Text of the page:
There’s a distinctive, palpable sense of adventure to Paul McGuigan’s resourceful reimagining of Mary Shelley’s legendary novel Frankenstein. That much is evident from the chase sequence which takes place in the circus in the opening stages, setting the tone for what is to come. Except regrettably, that doesn’t quite prove to be the case, as this tonally inconsistent picture loses its way somewhat, becoming increasingly darker as we progress, but never able to find a compatible balance between the frivolity and the barbarity.
Our time spent in the circus is rather brief, as Igor (Daniel Radcliffe), the tormented hunchbacked entertainer is spotted by the radical doctor Victor Frankenstein (James McAvoy) after performing emergency surgery to save the life of his colleague Lorelei (Jessica Brown Findlay). Determined to reinvent himself, Igor becomes a trusty assistant, becoming perilously embroiled in the doctor’s latest, groundbreaking project – to bring people back from the dead. But this questionably unethical, and distinctly unconventional endeavour soon garners the attentions of the uncompromising detective, Roderick Turpin (Andrew Scott), who lingers tirelessly on their tail.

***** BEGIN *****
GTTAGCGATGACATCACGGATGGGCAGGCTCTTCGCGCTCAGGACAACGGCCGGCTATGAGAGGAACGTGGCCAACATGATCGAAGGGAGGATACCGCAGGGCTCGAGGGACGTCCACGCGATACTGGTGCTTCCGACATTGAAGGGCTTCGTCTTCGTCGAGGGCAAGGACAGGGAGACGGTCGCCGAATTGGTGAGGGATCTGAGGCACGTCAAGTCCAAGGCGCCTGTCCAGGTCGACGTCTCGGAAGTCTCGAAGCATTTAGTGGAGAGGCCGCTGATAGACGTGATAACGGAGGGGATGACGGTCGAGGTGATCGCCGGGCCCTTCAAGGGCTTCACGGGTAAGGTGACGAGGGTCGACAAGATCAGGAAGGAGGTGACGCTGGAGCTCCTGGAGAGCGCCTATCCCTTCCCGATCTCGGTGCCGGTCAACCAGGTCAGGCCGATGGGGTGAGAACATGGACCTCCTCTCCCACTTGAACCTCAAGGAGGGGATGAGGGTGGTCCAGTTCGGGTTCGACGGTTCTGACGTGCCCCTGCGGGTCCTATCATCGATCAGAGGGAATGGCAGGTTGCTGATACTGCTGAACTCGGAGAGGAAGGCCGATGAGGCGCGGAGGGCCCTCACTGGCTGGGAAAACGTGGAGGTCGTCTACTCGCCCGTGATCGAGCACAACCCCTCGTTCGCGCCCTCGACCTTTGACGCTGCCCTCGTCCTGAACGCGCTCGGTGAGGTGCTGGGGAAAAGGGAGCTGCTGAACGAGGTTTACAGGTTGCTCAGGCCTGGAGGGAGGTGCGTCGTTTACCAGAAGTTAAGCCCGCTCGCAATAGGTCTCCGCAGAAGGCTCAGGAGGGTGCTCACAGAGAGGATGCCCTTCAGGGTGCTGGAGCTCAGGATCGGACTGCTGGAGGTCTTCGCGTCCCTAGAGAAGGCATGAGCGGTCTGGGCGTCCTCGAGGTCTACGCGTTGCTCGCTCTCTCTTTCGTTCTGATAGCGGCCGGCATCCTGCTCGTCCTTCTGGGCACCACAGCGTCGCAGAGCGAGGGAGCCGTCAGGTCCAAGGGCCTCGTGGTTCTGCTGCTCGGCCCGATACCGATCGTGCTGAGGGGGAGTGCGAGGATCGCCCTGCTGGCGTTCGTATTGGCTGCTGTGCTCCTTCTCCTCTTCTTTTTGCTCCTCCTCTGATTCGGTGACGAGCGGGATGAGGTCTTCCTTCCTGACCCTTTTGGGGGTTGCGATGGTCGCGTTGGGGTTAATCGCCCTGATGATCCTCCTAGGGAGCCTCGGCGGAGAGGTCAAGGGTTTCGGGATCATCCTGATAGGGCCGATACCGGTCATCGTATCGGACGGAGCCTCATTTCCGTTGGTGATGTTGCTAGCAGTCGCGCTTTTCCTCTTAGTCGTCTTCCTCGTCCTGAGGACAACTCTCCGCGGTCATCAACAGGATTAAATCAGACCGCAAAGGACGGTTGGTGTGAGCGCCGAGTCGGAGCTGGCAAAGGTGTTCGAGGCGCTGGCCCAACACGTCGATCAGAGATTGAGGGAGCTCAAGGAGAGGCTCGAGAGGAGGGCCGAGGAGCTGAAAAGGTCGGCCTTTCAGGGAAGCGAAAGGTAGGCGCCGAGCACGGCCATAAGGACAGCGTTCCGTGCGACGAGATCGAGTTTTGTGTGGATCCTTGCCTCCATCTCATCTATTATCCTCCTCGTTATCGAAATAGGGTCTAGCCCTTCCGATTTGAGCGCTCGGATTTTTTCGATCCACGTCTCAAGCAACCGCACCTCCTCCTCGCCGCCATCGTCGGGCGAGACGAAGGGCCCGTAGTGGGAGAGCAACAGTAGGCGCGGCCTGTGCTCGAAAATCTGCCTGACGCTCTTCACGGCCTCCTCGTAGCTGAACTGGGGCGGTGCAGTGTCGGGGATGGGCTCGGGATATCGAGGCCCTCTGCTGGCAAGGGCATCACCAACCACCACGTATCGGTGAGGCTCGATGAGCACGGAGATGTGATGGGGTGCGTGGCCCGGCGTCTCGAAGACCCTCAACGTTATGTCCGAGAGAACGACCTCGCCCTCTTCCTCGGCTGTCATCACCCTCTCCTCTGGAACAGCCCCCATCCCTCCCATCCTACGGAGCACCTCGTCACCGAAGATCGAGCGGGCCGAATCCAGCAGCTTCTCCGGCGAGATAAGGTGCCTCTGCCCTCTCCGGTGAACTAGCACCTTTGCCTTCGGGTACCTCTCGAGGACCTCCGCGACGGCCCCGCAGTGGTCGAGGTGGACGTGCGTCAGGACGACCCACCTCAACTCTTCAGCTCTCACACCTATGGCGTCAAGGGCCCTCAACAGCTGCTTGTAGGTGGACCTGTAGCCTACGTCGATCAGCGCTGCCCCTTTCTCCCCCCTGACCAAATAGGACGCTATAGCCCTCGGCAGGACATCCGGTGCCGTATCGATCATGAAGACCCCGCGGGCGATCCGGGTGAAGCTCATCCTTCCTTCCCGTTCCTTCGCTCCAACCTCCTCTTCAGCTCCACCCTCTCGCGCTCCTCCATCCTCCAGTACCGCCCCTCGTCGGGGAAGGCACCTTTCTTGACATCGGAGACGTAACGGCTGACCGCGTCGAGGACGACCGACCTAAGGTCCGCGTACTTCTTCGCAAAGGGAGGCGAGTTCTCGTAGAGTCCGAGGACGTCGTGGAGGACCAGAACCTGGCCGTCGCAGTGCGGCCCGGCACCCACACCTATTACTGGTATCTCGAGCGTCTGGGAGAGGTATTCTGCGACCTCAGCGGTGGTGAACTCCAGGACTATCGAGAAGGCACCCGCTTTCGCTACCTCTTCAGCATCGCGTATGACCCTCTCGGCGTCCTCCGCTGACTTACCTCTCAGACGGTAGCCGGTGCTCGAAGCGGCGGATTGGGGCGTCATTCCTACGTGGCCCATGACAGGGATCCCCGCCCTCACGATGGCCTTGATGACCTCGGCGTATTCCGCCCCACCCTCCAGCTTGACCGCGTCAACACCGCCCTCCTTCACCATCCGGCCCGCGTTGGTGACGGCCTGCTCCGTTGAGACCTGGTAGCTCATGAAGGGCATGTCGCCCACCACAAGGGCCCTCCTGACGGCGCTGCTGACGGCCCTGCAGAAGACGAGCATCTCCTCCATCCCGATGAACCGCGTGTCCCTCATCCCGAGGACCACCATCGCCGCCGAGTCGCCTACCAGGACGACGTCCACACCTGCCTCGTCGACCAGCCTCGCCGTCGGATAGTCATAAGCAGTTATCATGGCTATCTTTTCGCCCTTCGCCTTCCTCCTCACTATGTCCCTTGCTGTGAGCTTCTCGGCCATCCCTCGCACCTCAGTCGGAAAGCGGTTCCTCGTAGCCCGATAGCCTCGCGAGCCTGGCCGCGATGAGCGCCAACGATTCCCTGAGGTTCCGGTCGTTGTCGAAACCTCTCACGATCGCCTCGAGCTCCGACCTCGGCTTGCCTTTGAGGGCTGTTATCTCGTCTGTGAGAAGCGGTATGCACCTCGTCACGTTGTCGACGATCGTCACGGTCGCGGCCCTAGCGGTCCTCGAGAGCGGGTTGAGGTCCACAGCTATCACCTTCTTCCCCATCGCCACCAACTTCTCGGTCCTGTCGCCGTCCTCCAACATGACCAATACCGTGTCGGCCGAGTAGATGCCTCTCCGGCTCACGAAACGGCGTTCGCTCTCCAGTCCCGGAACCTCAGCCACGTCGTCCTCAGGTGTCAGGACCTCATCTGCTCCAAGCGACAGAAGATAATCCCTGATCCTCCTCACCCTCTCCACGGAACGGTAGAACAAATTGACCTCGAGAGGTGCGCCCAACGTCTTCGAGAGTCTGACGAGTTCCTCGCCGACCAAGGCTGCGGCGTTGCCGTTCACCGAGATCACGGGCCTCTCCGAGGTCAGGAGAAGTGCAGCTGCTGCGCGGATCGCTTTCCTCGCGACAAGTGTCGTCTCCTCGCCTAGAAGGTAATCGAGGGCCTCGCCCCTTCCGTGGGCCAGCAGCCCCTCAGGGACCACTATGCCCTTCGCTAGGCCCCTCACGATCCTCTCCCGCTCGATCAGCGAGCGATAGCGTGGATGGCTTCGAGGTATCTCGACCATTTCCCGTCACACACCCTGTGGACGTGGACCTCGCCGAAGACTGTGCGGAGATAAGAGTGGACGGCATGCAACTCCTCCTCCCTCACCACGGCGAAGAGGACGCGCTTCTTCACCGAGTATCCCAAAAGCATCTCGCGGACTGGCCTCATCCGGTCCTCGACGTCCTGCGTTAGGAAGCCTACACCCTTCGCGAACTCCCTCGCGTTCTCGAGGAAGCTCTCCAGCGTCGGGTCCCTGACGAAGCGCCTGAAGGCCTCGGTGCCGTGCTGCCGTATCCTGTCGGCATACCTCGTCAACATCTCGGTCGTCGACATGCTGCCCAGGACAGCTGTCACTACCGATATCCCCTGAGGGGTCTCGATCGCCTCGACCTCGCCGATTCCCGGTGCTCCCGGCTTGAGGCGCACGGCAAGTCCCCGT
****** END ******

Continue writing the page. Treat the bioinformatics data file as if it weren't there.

Victor Frankenstein works better when overstated, revelling in the pantomime-esque elements, than it does in the latter stages when we broach the subject of humanity, and the religion versus science debate that ensues. Though there is always a place for such a theme when dealing with this story, in this case it’s where McGuigan struggles. Needless to say McAvoy shines in the titular role, adding nuance and depth to a character you fear didn’t have an awful amount of either on the page. His obsessive nature makes him comparable to McAvoy’s turn in Filth, except that was the perfect example in balancing savagery with entertainment. Scott also impresses (as always), though Radcliffe does struggle in parts, thankfully gifted the role of the cipher, so not damaging the project too significantly.
On a more positive note, there’s an intriguing blurring of the line between heroes and villains which enriches this narrative, albeit one that is all too familiar. Initially the notion of coming at this tale from a unique perspective – that of Igor’s – was enticing, but we lose any such innovation rather swiftly, as this picture eventually just becomes the tale we already know so well.